Council votes on Randol Mill Road zoning change that splits neighbors in area

As Fort Worth grows, more housing is needed. However, not everyone wants more houses in their neighborhood.

This was at the heart of a zoning dispute at 7429 Randol Mill Road, which was settled at the Dec. 6 Fort Worth City Council meeting as members approved a zoning change to Planned Development A-75, One Family for a single-family development.

The site, owned by Two Ponds Inc., was formerly zoned for Planned Development/Specific Use with an emphasis on a variety of subjects, including clothing/Western apparel sales, recreational vehicle parking, and a rodeo arena. It is considered a neighborhood connector.

The case was continued from an August meeting to allow more time for the applicant to address the lot size with the neighborhood, and to discuss with staff flooding concerns and development of Randol Mill Road. The applicant provided information on the layout and appearance of the homes.

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Some neighbors have discussed a Planned Development zoning with a site plan and some development standards. The applicant indicated that he was willing to go to the A-7.5 zoning for the slightly larger lots. (75 or 7.5?)

The case was considered and approved by the City Council on Oct. 10. After neighbors voiced some concerns, the case was reconsidered on Oct. 17 and reheard on Dec. 5. At that meeting, those for and against the decision were heard.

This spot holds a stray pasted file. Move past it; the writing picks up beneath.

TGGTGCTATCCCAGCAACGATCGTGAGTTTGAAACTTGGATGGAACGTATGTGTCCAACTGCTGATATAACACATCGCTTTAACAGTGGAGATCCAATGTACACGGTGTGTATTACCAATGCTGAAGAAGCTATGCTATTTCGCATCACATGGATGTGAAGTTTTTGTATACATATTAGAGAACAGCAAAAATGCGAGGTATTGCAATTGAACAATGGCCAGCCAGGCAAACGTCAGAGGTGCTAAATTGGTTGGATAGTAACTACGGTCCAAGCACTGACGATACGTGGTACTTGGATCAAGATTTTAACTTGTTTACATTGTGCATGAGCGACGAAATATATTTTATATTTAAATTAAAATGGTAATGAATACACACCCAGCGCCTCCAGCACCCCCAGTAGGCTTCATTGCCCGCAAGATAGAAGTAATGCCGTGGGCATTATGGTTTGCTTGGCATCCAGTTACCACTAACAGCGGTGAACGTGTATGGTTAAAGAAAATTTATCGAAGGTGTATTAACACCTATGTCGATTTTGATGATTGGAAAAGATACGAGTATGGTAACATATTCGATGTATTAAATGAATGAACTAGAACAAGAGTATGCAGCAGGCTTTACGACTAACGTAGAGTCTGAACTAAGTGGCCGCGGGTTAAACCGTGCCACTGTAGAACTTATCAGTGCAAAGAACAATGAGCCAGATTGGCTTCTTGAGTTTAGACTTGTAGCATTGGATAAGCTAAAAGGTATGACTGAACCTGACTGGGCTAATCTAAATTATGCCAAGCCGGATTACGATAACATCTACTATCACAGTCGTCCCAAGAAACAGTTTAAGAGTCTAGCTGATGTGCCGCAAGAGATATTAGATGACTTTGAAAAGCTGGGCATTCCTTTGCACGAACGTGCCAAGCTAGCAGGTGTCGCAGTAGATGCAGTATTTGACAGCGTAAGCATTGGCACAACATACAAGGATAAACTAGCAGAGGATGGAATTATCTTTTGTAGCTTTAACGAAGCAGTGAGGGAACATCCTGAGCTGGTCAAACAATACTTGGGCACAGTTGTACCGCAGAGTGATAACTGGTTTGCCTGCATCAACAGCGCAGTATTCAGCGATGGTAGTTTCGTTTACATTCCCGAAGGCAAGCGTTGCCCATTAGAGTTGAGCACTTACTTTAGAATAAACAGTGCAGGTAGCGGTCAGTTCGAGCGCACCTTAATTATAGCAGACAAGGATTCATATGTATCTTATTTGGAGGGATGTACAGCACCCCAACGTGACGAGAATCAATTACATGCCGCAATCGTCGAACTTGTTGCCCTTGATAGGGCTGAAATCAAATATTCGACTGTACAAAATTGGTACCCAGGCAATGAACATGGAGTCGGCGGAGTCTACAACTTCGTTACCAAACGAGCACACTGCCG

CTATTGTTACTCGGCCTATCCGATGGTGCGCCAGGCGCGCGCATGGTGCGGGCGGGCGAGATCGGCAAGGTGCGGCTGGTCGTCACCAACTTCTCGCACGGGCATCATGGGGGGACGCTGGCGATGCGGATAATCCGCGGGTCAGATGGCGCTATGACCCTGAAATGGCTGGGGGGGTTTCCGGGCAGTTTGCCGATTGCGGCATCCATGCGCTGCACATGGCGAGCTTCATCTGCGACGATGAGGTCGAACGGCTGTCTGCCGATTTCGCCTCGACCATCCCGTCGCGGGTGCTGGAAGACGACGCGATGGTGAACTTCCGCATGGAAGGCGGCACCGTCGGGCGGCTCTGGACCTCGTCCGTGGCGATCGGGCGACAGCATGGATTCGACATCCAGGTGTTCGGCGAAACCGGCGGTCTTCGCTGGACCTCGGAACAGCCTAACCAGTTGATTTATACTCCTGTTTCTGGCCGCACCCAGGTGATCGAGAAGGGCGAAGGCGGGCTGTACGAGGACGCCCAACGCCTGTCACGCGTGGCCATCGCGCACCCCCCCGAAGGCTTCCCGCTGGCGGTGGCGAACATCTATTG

“We support this. We like the idea of new houses,” said Ben Robertson, who said he was speaking on behalf of the Mallard Cove Community Group.

Resident Mary Kelleher did not agree.

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“We’re happy with the current zoning. We’d be thrilled to have a rodeo arena. It’s more compatible with the neighborhood,” she said.

“We want horses, not people,” said fellow resident Bob Willoughby. “We’d rather live next door to horses.”

A major item of concern with the new zoning request was the minimum house size of 2,000 square feet gross area. Dana Burgdoff of the city’s planning and development department said that in her 18 years with the city it had never limited the size of a residential dwelling.

“This would set a dangerous precedent for us, and we recommend against it,” she said.

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Councilwoman Bivens approved the zoning change but pushed to exclude the minimum size requirement. Her recommendation was the one ultimately approved.

“For once I see community property ‘for sale’ signs all over District 5,” she said. “That lets me know people are looking this way.”

The property is adjacent to the Trinity River. Drainage requirements must be addressed in the platting process before a plat of the property will be recorded by the city and before any building permit may be issued.